Will insurance companies cover virtual reality healthcare games? In this clip from “The Virtual Opportunities Show” on Motley Fool Live, recorded on March 15Motley Fool contributors Travis Hoium and Jose Najarro discuss the opportunity, along with the challenges, to leverage virtual reality in healthcare.
Travis Hoium: Medical applications is one thing in VR that is very well-known to be very impactful. The question is, how in the world do you make money on it? Because, it’s not a line item for insurance companies, so there’s no real way to pay for it, but the stories out there are crazy. We worked with a therapy location here locally that had stories. They were just VR testing. They had one guy who had a card who would bring stuff in and just try things out. There was a patient who was in so much pain and who could only stand for 30 seconds. Well, they put her in fruit ninja and she played for like two minutes standing up and didn’t even know because time passes differently. Your body interacts differently. You can think about range of motion things. My grandpa had surgery and he has got to do these armband things over the door. Instead of doing that, why isn’t it a game where they’re trying to click balls to the beat of music or something like that, and you’re inadvertently doing exercises that are helping your medical recovery? I’m not surprised that there’s a lot of activity in this. The question that I have going forward for these companies is, are you going to be able to make it into a business that’s going to be sustainable somehow? Because that’s really the problem in the medical space is, who’s paying the bills? I say that as I wish there was a better answer, but right now it’s insurance companies and the government has a role in that as well. But, that’s a really big hurdle. I’m happy to see companies getting investment and making the investment and time and energy into building these things.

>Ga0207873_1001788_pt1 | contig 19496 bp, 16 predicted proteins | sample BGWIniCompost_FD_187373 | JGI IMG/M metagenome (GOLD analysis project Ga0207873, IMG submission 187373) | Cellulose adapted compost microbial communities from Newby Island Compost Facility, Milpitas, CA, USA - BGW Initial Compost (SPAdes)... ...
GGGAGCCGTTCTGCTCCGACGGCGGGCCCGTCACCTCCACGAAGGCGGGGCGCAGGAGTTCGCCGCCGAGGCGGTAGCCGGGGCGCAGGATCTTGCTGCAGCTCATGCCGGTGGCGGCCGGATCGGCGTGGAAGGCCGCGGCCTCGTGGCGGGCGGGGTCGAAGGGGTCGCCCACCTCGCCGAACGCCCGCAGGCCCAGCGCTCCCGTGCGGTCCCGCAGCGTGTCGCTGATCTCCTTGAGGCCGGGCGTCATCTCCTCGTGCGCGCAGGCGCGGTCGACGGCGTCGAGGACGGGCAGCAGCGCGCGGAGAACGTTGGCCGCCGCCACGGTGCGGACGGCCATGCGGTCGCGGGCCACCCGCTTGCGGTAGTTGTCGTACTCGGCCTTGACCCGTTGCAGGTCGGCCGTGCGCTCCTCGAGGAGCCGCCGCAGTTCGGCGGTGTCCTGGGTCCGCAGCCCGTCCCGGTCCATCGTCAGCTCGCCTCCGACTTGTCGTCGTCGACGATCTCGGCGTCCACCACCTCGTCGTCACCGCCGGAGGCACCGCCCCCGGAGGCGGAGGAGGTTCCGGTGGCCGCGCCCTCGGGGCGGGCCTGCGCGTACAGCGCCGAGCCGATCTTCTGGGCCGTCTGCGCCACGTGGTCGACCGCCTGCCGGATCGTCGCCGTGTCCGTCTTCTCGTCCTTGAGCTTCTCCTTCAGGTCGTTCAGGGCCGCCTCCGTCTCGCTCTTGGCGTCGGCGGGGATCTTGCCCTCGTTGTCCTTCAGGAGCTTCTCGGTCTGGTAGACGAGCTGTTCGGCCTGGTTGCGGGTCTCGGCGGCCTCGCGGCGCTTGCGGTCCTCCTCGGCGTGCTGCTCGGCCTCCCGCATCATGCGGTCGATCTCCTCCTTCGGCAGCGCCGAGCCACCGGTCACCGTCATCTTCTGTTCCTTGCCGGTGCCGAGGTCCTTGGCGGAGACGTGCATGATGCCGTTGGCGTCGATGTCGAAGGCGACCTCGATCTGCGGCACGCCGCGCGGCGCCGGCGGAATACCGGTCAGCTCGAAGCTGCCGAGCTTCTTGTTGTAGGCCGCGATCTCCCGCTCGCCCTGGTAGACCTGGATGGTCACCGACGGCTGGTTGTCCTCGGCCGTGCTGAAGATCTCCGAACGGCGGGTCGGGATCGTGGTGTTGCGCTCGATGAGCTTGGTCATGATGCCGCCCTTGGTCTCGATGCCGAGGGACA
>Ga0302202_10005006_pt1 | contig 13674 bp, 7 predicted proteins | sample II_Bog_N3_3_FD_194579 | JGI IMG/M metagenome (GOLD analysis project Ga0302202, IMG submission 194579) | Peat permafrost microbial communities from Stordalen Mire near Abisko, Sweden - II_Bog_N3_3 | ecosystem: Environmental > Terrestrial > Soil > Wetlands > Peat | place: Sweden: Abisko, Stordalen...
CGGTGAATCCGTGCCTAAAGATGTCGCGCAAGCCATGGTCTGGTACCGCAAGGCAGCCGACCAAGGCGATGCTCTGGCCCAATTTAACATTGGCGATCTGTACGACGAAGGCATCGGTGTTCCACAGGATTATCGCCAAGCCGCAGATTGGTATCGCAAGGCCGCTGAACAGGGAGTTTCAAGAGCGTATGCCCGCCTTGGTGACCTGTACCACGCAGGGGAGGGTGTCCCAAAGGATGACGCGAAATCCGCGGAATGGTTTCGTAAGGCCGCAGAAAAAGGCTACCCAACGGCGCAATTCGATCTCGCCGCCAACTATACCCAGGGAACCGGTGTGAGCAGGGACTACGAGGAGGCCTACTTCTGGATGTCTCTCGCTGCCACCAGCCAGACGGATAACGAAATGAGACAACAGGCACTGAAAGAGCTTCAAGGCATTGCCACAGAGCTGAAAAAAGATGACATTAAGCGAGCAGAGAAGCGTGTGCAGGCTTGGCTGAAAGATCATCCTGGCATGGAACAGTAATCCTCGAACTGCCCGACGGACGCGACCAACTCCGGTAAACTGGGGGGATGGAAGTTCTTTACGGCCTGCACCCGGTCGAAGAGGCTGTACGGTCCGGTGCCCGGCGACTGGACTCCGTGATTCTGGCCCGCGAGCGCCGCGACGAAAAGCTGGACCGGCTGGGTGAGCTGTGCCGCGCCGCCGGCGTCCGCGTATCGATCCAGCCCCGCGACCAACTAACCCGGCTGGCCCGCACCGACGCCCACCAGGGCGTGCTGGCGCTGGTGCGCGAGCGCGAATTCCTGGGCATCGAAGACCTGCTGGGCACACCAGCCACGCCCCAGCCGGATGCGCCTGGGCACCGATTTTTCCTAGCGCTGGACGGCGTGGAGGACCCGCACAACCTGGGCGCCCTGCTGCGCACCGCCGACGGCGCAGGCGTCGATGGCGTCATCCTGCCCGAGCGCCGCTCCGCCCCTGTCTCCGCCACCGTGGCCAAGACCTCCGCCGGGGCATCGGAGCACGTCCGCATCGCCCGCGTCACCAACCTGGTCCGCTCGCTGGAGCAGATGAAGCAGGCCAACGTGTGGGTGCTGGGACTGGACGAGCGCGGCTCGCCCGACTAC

José Najarro: If I could jump in really quick, I do think one of the biggest changes would be also just the generations that are going to be using this. For example, for my grandma right now, it would be very hard for me to give her my phone to play. She would probably not know what to do with it. But maybe, for example, when my parents become grandparents, they’ve already been in this technological trend that will be easier for them to be open to that ability of using some form of game treatment or just some form of technology like that for health benefits.
Houm: I will say one thing, and this is from personal experience. VR is one thing and AR will be the same. If the experience is designed correctly, it doesn’t matter your age. We had experienced putting people over 100 years old in VR headsets. It’s just amazing. A lot of times grandparents would come in and think they are bringing their kids and we would trick the grandparents into doing something and, they’re like, “I thought I was bringing the kids here to have fun” but had a blast. That is one thing that will be interesting to see because I do think there are applications where you’re right, Jose, my grandma couldn’t work the phone in the same way that my son can. But, she could do therapeutics or mental health things with VR if the experience is designed correctly. That’s easier said than done. The opportunity is there, and that could be really exciting for this space.